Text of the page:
In contrast with the agreement as issue in this case, which requires merely that Timothy “successfully complete probation,” the statutory language at issue in Chandler specifically requires that a defendant successfully complete every condition of probation for “the entire period” of probation. If the People had intended to ensure that Timothy would not be able to have his residential burglary conviction reduced to a nonresidential misdemeanor burglary conviction unless he paid the full amount of restitution prior to the termination of his probation, the People could have insisted that the plea agreement require that Timothy fulfill every condition of probation, including paying the restitution in full during the period of probation. Given that the plea agreement said nothing more about what was required of Timothy other than that he “successfully complete probation,” we conclude that Timothy would have reasonably believed that he would be found to have complied with the terms of the agreement if he completed the probationary term without engaging in any conduct that provided a basis for revoking his probation. Timothy fulfilled this requirement.
Although our decision allows Timothy to obtain the benefit of the plea bargain despite his failure to pay the full restitution amount during his probationary period, Timothy is not escaping his restitution obligations. As is clear from the record, Timothy and his parents will be required to pay the restitution pursuant to the trial court's orders, which the victims may enforce as they would a civil judgment. Thus, Timothy and his family will continue to suffer significant consequences arising from Timothy's criminal behavior, even though the charges against him will have been reduced.
“When the breach [alleged] is a refusal by the prosecutor to comply with the agreement, specific enforcement would consist of an order directing the prosecutor to fulfill the bargain” and will be granted where there is a substantial possibility that specific performance will completely repair the harm caused by the prosecutor's breach. (People v. Kaanehe (1977) 19 Cal.3d 1, 13.) Because specific enforcement of the agreement in this situation will repair the harm caused by the People's breach, we conclude that specific performance of the plea agreement is the appropriate remedy. We therefore reverse the trial court's order denying Timothy's motion for specific performance of the plea agreement, i.e., dismissal of the section 460 allegation and reduction of the section 459 charge to a misdemeanor pursuant to section17, subdivision (b)(4).¿
The order of the trial court denying the defense motion to enforce the plea agreement is reversed. The matter is remanded to the trial court to enforce the plea agreement by requiring the People to dismiss the section 460 allegation and to reduce the section 459 charge to a misdemeanor pursuant to section17, subdivision (b)(4) and to conduct further proceedings as necessary.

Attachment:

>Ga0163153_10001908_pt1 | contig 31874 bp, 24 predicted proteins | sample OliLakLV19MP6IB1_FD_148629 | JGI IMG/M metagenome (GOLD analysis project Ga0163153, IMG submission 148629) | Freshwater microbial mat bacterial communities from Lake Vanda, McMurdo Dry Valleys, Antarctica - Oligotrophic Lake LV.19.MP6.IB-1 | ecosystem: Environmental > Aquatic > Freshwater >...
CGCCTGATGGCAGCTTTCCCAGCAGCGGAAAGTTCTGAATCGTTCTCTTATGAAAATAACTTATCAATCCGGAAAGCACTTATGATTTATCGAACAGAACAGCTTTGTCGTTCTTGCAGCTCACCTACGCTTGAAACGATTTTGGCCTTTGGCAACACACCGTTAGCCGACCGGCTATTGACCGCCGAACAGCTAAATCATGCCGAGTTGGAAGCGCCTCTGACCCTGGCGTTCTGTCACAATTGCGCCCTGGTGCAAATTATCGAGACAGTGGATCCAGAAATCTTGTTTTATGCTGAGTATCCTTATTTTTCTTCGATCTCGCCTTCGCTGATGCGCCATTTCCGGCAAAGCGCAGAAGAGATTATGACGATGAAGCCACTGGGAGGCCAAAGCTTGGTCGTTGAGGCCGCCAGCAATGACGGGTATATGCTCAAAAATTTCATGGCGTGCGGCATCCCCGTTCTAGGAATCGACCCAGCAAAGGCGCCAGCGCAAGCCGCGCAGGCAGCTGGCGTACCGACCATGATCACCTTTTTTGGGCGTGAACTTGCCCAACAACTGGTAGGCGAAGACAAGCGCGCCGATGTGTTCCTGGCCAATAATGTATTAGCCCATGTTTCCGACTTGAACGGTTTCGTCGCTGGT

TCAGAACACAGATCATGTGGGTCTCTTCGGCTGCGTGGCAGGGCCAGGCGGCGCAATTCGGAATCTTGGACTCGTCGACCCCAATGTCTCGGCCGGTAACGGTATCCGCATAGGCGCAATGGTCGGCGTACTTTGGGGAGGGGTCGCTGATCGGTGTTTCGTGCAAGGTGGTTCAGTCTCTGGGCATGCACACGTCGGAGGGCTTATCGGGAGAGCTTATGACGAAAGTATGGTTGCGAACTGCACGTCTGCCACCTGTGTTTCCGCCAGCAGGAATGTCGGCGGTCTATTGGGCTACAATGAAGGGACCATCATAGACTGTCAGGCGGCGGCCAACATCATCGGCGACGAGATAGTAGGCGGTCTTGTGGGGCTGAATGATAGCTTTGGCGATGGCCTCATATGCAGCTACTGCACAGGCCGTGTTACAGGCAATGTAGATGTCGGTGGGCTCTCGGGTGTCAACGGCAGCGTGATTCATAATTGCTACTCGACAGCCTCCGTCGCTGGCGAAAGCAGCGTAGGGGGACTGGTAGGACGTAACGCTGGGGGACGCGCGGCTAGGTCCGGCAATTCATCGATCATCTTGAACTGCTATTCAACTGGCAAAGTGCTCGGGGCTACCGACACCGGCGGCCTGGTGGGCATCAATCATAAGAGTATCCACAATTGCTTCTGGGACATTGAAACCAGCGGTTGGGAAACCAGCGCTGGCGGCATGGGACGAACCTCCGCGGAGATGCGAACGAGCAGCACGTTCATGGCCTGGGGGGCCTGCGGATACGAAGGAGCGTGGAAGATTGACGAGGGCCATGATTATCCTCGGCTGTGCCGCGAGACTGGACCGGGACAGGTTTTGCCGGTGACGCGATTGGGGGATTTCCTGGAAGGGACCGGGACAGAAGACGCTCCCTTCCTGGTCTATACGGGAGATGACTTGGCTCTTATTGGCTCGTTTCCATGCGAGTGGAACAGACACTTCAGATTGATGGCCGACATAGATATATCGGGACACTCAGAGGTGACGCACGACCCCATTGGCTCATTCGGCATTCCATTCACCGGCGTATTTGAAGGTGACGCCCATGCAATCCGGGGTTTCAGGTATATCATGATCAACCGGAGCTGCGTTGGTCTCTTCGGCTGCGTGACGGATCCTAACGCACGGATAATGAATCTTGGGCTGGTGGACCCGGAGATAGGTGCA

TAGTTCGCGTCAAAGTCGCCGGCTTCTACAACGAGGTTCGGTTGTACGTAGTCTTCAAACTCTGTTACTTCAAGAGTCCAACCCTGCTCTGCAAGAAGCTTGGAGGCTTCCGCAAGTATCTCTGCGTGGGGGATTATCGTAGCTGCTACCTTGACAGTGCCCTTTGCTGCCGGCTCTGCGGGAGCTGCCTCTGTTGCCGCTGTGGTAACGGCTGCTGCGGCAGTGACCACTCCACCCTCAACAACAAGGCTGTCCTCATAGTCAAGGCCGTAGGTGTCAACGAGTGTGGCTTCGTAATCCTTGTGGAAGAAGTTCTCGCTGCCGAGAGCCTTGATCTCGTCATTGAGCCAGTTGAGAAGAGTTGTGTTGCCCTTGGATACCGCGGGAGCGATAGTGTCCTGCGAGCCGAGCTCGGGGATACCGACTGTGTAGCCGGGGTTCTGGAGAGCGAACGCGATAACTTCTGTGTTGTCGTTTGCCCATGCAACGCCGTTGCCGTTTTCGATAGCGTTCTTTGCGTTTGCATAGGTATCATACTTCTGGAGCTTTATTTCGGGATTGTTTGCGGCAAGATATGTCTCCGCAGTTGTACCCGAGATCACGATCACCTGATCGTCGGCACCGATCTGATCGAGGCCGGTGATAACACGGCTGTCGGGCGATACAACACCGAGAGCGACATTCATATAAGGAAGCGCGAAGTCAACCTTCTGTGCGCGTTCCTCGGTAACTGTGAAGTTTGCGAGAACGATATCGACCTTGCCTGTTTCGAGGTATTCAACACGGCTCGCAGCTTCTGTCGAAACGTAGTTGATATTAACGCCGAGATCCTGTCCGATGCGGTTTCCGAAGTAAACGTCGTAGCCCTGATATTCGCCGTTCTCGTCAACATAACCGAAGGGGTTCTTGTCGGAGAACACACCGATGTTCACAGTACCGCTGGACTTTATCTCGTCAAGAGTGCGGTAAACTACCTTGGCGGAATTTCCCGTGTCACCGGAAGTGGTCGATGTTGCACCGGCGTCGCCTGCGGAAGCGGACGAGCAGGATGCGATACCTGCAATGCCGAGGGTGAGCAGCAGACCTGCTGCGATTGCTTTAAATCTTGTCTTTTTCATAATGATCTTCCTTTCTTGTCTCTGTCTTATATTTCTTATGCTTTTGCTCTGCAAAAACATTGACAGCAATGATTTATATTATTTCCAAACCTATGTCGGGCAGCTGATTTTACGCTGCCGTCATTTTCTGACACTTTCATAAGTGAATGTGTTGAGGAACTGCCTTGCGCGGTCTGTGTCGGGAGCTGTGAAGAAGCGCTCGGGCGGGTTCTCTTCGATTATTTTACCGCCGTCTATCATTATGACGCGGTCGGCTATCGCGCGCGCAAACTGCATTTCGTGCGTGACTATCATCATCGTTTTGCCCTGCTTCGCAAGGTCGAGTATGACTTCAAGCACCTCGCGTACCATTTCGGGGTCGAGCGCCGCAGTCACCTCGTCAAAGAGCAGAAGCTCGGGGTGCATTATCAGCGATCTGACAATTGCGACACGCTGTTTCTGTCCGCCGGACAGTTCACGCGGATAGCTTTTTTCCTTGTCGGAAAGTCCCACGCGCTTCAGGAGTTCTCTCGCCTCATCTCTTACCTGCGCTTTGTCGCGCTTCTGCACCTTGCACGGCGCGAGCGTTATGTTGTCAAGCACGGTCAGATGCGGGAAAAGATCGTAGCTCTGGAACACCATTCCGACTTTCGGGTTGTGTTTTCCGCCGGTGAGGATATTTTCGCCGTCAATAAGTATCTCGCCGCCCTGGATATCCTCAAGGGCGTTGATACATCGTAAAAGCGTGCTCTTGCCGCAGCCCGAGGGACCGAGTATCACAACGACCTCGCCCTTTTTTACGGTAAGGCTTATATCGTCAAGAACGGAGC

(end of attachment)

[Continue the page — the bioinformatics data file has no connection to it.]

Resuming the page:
1. Because Timothy entered an admission, there is no trial transcript. We therefore take the facts of the alleged offenses from the probation report. The facts of the underlying case are not relevant to the issue that Timothy raises on appeal.
2. Further statutory references are to the Penal Code unless otherwise indicated.
3. People v. Harvey (1979) 25 Cal.3d 754 (Harvey ).
4. Welfare and Institutions Code section 730.5 provides in relevant part: “When a minor is adjudged a ward of the court on the ground that he or she is a person described in Section 602, in addition to any of the orders authorized by Section 726, 727, 730, or 731, the court may levy a fine against the minor up to the amount that could be imposed on an adult for the same offense, if the court finds that the minor has the financial ability to pay the fine.”
5. The reference to “a J.V. 790” appears to relate to the standard Judicial Council form No. CR–110/JV–790, which is entitled “Order for Restitution and Abstract of Judgment.”
6. In fact it appears from the record that there remained multiple victims who had not yet been not fully reimbursed for their losses.
7. Section 17, subdivision (b)(4) provides:“(b) When a crime is punishable, in the discretion of the court, either by imprisonment in the state prison or imprisonment in a county jail under the provisions of subdivision (h) of Section 1170, or by fine or imprisonment in the county jail, it is a misdemeanor for all purposes under the following circumstances:“[¶] ․ [¶]“(4) When the prosecuting attorney files in a court having jurisdiction over misdemeanor offenses a complaint specifying that the offense is a misdemeanor, unless the defendant at the time of his or her arraignment or plea objects to the offense being made a misdemeanor, in which event the complaint shall be amended to charge the felony and the case shall proceed on the felony complaint.”
8. The Legislature has elsewhere defined the phrase “successfully complete probation” in a manner that does not require the successful completion of every condition of probation. Specifically, in enacting Megan's Law, the Legislature defined “successfully completed probation” as follows: “For the purposes of this subparagraph, ‘successfully completed probation’ means that during the period of probation the offender neither received additional county jail or state prison time for a violation of probation nor was convicted of another offense resulting in a sentence to county jail or state prison.” (§ 290.46, subd. (e)(2)(D)(iv).) Although the Megan's Law requirements do not apply in this case, we point to this language because this definition of what constitutes “successful completion of probation” demonstrates an instance in which an individual may be found to have successfully completed probation even if the person may not have fully complied with each and every condition of that probation.
WE CONCUR: NARES, Acting P.J. MCDONALD, J.